To #18 & 19
    By your logic which i agree with to a certain extent there is no “best” only the best that showed that day.
    However you make a distinction between masters & the Olympics, actually that is wrong.
    It is possible for there to be people in the world who could win a major meet, even the Olympics and yet decided to do something else with their lives.
    I have seen it with my own eyes and experienced it myself. I know of a runner who was faster than most college runners in Socal during the 70’s while he was still in HS. He however was good in a variety of sports and endeavors, which he pursued. He continued to run one year in college and a few open meets with no running training whatsoever, just residual ability and he continued to win races. I know people who are enamored with running would never believe it but the people who saw it know it was true. So if you believe DG is capable of the times he claims you better believe in other people as well not just DG.

  21. Milton Girouard - February 18, 2010

    Mr. Taylor brings up many great points. The only way I see to get this self-advertised, fastest 50-54 male sprinter quote by Mr. Green resolved is finding an e-mail for him or office phone number and possibly have a meet director, coach, even a USATF regional official in Mr. Green’s area of residence or work, cordialy invite him to a run at a Collegiate Open meet or USATF Regional meet that would be few weeks down the road so he could minimally prepare for it. The key to this would be communicating with Mr. Green. If whoever got in contact with him , let him also know of the many great ex-NFL athletes such as Willie Gault, James Lofton, Todd Christiansen to name a few, that have competed in Masters T&F as well and that true speed in the 50-54 age group is nothing new to Masters T&F. Lastly, Bill Collins will always be the “King of the Hill” in that part of the sprint world until someone knocks him off of it. He’s earned that title with his outstanding performances at all his meets competed in, not just Championships.

  22. Milton Girouard - February 18, 2010

    Mr. Felcher, If you say it happened, I have no reason to not believe you. I’m sure there is a football lineman out there somewhere, Olympic weightlifter, or Australian rules football player that can throw the shot put a mile, but he chose another sport that meant more to him. I’m speaking of athletes that are specifically track and field athletes out of choice. In my time watching and following the Olympics, I’ve yet to hear of a top ten ranked athlete in the world, much less an athlete who just qualified for the Games, decide he had better things to do with his time than go to the Olympics and represent his country other than if he was a professional athlete in another sport, political reasons, afraid to be drug tested etc. I know someone will write, “I knew someone who had family member that was ill and they didn’t go…”, and so forth. You all know what I mean.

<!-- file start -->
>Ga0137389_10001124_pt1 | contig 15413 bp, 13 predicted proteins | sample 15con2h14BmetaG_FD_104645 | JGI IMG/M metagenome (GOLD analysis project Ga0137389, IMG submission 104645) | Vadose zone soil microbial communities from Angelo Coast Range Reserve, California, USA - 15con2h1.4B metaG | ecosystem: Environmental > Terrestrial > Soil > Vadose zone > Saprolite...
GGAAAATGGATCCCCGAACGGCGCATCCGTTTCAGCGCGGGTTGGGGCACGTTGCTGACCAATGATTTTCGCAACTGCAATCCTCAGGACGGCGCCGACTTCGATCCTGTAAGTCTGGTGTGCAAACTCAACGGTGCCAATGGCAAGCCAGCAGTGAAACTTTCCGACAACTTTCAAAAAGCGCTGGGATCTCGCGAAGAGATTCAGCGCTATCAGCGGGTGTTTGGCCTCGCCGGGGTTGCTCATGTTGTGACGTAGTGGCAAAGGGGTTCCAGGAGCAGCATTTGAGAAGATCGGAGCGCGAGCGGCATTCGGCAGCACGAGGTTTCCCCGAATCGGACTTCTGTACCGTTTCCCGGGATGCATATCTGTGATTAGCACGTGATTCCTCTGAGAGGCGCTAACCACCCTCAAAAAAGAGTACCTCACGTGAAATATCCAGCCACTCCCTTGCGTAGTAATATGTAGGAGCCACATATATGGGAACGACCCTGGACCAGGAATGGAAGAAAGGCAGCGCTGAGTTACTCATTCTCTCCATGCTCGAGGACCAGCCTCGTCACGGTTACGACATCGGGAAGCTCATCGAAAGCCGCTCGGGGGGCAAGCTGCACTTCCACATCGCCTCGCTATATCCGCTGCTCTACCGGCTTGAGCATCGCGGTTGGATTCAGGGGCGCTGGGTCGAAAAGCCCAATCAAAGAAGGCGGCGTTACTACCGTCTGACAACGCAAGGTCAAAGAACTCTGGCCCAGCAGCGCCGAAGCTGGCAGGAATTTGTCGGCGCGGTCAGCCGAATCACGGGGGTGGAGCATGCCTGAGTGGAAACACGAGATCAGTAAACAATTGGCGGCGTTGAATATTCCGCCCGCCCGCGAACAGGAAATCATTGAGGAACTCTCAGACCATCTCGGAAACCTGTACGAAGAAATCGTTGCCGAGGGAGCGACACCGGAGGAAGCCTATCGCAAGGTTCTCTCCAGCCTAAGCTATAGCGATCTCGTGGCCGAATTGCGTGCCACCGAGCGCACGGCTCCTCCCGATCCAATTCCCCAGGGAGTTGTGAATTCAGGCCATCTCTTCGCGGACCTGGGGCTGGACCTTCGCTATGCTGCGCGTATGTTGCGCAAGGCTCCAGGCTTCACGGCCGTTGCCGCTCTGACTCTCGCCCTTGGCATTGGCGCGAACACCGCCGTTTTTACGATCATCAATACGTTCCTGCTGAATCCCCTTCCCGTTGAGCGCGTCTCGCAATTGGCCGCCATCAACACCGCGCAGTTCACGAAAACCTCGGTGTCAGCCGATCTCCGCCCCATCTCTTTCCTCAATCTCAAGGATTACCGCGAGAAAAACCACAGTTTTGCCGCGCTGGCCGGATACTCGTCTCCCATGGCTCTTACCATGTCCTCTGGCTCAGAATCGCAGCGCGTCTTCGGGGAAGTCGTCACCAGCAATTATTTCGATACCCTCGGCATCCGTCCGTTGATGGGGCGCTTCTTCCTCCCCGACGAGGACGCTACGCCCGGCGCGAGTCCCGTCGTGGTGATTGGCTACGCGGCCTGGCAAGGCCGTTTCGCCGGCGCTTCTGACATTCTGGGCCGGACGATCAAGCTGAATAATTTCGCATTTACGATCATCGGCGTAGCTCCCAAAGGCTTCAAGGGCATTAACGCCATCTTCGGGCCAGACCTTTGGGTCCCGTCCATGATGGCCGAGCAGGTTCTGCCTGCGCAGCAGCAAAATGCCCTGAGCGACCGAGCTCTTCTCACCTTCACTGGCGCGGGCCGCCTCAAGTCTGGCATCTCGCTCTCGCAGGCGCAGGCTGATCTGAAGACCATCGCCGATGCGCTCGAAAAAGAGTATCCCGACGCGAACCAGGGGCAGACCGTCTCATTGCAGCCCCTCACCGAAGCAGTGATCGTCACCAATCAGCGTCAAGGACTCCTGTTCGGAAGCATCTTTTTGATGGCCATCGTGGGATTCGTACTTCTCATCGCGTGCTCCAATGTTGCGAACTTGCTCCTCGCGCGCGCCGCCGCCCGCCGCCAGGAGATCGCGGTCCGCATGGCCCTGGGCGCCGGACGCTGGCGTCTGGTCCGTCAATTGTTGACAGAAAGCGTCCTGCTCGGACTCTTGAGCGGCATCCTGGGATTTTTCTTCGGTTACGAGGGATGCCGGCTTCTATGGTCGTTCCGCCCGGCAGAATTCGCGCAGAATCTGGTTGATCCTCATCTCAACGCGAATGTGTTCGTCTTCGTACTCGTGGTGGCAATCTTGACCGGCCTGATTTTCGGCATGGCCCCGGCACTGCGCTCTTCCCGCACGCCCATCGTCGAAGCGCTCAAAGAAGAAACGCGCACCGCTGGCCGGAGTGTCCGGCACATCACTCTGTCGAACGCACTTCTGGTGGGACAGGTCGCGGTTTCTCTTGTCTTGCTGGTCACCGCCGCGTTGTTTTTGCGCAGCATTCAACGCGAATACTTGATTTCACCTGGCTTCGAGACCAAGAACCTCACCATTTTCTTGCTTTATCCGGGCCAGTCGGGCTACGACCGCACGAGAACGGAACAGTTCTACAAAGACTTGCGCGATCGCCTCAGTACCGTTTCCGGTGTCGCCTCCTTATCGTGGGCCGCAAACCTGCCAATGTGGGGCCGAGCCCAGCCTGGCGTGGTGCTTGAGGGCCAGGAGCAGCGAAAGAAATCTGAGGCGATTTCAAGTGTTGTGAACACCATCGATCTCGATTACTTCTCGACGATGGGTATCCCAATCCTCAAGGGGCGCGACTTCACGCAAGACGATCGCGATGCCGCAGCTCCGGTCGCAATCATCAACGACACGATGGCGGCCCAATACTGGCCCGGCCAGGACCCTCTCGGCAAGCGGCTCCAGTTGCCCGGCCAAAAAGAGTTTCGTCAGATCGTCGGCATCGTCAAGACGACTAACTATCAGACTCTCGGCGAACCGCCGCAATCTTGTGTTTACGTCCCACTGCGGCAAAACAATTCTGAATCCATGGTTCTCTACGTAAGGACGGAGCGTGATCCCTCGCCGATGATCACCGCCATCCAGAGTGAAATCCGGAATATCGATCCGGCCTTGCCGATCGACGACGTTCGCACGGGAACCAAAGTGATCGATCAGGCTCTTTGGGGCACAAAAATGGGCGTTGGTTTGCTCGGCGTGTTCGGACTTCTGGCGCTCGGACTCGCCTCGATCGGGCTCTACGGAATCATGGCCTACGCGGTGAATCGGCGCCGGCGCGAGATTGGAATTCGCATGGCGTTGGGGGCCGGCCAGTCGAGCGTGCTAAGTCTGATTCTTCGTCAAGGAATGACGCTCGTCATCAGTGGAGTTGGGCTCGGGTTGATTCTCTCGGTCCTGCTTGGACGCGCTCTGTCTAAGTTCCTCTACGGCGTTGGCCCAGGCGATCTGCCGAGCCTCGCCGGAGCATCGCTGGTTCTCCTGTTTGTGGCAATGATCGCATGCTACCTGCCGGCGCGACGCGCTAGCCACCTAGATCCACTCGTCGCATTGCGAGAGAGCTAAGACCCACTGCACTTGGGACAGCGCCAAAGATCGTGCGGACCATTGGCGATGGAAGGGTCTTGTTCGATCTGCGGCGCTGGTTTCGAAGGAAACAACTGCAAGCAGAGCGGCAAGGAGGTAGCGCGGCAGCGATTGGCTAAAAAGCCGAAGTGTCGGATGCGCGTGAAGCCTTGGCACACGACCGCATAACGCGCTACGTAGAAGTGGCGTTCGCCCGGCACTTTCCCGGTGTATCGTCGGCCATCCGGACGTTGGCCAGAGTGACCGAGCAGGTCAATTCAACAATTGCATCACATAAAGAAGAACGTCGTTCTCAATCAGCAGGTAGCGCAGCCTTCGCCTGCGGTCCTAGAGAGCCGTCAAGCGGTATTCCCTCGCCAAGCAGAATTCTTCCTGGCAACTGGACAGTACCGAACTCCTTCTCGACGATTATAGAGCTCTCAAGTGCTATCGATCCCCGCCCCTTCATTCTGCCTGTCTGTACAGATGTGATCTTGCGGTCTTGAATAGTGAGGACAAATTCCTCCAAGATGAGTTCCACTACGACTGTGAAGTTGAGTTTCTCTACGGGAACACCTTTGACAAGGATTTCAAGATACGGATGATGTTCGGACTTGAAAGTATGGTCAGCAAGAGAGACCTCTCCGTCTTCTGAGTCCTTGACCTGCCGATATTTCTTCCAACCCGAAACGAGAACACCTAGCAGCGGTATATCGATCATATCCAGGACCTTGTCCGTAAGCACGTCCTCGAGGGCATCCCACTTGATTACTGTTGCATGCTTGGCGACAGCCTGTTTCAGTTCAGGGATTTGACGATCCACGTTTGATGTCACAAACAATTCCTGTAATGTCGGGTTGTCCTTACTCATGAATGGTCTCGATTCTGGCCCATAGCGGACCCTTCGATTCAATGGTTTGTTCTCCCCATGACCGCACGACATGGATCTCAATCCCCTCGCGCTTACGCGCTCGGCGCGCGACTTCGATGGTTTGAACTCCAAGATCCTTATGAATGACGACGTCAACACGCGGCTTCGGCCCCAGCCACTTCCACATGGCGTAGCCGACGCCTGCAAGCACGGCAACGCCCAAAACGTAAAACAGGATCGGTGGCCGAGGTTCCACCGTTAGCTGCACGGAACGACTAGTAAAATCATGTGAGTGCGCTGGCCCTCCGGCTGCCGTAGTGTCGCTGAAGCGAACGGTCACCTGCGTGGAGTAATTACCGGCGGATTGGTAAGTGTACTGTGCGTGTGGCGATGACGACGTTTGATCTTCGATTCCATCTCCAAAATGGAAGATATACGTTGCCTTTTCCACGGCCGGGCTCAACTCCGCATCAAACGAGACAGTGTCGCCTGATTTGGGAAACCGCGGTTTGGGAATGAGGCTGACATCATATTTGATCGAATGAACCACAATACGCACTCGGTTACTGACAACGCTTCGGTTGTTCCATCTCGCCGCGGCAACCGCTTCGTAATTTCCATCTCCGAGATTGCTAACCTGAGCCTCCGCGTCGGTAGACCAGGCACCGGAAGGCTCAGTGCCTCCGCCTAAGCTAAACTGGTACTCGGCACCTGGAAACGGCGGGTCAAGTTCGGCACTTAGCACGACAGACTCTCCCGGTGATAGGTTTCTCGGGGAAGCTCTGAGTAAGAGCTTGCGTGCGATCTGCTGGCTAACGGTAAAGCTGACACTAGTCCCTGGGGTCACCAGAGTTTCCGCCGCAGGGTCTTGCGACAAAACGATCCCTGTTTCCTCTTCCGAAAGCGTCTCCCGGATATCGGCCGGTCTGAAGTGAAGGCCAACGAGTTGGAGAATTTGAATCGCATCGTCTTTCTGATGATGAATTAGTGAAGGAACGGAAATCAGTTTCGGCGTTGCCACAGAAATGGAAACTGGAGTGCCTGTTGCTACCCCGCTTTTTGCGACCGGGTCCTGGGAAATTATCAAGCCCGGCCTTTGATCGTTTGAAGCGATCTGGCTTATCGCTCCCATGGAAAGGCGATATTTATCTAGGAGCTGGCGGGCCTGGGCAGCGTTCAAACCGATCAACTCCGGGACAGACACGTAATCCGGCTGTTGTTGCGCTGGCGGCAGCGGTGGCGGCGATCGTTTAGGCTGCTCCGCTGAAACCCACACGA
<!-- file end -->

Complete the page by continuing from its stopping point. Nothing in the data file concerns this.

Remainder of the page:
23. bobfelcher - February 18, 2010

    Mr Girouard while i know what you mean that doesnt change the principle behind the idea of someone with the ability to be the best who chooses not to pursue the career of track & field. For decades in America it was more the norm to get on with your life and leave track to the college kids. Most Professional baseball & football players of the past had off season jobs such as insurance salesman, car salesman etc, So this idea of people pursing an athletic career to the pinnacle of their ability is more of a recent development. Some great athletes just might have had the same mentality as athletes of years past. That would not be an unreasonable assumption. And some people believe it or not, do not wish to be the center of attention. American culture is a melting pot and just because the media wants everyone to lust for their 15 minutes of fame their are still niches of people who hold values contrary to being a reality show icon. While you may wish that everyone holds the same values that you do, the simple fact is they don’t. Not everyone has the same idea as to what constitutes “success”. To give a quick example, there is a cyclist who basically challenges himself not by winning races but by being a good person and drawing attention to cycling. He was a legend of sorts, He drew the attention of a major coach & cycling team. However even though he was competitive, he was reluctant to do the things neccessary to win. He didn’t care for tactics he basically just rode as hard as he could for as long as he could. Why? He didn’t care about winning, that was not part of his values. He didn’t want to be “better” than someone else, he just wanted to do his best.